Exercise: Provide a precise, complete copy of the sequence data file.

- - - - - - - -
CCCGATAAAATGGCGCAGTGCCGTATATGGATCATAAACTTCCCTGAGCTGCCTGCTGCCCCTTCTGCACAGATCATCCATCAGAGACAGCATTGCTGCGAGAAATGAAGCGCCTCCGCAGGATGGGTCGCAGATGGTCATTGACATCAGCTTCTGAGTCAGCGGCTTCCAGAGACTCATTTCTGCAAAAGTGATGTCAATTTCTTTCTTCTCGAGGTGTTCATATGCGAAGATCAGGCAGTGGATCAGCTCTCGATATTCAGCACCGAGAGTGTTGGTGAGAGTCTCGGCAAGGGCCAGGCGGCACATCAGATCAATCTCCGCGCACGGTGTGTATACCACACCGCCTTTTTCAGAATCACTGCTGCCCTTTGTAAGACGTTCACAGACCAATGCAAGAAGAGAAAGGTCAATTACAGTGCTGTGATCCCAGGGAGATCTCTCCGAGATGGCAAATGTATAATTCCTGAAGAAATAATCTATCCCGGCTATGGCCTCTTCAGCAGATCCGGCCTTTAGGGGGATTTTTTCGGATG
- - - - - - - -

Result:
CCCGATAAAATGGCGCAGTGCCGTATATGGATCATAAACTTCCCTGAGCTGCCTGCTGCCCCTTCTGCACAGATCATCCATCAGAGACAGCATTGCTGCGAGAAATGAAGCGCCTCCGCAGGATGGGTCGCAGATGGTCATTGACATCAGCTTCTGAGTCAGCGGCTTCCAGAGACTCATTTCTGCAAAAGTGATGTCAATTTCTTTCTTCTCGAGGTGTTCATATGCGAAGATCAGGCAGTGGATCAGCTCTCGATATTCAGCACCGAGAGTGTTGGTGAGAGTCTCGGCAAGGGCCAGGCGGCACATCAGATCAATCTCCGCGCACGGTGTGTATACCACACCGCCTTTTTCAGAATCACTGCTGCCCTTTGTAAGACGTTCACAGACCAATGCAAGAAGAGAAAGGTCAATTACAGTGCTGTGATCCCAGGGAGATCTCTCCGAGATGGCAAATGTATAATTCCTGAAGAAATAATCTATCCCGGCTATGGCCTCTTCAGCAGATCCGGCCTTTAGGGGGATTTTTTCGGATG